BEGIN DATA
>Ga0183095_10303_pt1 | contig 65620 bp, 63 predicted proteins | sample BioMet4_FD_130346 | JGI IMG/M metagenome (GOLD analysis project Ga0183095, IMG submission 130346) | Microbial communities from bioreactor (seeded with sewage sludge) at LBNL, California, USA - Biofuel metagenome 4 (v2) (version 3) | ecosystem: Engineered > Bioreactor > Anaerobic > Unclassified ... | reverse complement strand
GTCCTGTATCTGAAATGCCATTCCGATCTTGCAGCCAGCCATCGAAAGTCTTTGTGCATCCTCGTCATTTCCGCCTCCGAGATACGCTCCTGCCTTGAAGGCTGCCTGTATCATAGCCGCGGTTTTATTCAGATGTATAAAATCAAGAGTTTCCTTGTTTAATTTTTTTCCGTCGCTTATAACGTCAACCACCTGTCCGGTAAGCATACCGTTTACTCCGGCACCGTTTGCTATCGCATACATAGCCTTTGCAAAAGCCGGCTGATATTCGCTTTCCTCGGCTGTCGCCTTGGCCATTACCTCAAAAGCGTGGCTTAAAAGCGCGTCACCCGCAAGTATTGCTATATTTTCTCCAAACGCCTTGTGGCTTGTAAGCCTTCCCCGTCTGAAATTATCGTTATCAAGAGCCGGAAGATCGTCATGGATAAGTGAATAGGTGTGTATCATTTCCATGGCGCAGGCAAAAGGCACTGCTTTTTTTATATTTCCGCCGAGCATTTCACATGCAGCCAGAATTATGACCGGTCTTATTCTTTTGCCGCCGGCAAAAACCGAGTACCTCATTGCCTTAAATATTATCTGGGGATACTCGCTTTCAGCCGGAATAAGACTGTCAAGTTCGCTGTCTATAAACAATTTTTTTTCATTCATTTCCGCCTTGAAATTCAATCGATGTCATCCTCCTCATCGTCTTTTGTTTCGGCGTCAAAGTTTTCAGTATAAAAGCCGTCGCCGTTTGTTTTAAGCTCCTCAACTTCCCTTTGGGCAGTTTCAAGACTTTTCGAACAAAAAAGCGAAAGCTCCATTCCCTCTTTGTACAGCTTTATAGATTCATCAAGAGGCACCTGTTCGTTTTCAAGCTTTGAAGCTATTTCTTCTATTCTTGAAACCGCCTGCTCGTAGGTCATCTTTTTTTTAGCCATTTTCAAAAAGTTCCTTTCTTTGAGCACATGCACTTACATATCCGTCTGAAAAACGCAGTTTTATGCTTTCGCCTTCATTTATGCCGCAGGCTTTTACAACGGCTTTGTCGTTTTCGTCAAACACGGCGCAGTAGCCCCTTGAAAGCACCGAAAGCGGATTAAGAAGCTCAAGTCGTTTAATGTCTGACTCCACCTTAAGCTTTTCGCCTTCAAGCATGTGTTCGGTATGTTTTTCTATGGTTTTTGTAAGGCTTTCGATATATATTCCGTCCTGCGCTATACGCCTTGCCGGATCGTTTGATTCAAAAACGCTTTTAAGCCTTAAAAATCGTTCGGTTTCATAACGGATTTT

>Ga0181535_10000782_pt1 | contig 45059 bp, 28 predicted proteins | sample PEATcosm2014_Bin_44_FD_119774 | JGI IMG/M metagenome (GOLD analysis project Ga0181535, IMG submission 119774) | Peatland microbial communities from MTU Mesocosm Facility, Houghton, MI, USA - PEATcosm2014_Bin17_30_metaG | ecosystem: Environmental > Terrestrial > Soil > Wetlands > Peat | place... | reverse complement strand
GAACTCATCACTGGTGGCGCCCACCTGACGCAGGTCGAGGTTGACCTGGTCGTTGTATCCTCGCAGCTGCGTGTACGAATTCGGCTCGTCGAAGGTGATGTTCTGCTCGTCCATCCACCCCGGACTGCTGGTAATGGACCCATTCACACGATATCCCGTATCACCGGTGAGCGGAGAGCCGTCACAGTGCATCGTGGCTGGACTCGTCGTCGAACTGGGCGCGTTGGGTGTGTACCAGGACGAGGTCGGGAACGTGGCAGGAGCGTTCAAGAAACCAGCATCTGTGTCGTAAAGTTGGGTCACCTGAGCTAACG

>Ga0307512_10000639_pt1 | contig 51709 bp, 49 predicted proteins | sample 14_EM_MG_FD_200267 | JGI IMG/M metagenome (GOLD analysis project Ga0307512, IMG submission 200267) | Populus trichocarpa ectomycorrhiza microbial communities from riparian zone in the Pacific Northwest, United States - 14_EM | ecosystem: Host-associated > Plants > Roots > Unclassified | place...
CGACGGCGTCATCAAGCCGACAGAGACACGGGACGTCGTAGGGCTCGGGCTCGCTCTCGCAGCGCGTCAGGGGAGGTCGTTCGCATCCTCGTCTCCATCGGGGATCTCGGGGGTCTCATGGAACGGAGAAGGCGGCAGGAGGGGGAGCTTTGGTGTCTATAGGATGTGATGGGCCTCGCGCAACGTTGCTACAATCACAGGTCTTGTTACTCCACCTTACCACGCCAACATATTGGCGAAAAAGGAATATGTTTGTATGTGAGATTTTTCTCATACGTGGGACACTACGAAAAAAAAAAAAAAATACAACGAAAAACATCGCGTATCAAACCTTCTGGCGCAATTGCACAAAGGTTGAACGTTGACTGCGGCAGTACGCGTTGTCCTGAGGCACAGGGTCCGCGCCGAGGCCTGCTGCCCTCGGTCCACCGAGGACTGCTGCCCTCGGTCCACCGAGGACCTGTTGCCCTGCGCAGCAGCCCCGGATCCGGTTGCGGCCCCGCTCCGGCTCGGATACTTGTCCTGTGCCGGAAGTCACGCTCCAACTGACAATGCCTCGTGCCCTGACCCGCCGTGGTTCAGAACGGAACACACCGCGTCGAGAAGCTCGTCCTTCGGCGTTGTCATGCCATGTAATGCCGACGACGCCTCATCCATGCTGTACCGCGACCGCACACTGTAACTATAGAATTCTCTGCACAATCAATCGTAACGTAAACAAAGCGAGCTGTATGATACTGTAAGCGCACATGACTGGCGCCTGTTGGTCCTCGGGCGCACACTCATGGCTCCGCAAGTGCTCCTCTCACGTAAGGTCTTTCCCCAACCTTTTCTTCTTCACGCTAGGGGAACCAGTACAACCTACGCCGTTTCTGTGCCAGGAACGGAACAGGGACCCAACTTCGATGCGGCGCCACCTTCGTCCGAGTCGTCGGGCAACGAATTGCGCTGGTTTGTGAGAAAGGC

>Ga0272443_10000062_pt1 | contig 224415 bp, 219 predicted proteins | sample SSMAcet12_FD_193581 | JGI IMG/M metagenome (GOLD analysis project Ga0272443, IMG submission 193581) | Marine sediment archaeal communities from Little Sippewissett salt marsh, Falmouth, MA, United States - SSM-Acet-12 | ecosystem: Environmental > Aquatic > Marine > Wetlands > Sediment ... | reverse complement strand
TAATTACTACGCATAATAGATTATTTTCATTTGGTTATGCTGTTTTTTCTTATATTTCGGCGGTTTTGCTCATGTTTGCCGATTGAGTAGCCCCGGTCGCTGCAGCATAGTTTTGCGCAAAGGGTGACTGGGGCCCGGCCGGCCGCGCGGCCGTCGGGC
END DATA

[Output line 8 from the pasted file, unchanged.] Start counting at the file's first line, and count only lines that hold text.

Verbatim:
TAATTACTACGCATAATAGATTATTTTCATTTGGTTATGCTGTTTTTTCTTATATTTCGGCGGTTTTGCTCATGTTTGCCGATTGAGTAGCCCCGGTCGCTGCAGCATAGTTTTGCGCAAAGGGTGACTGGGGCCCGGCCGGCCGCGCGGCCGTCGGGC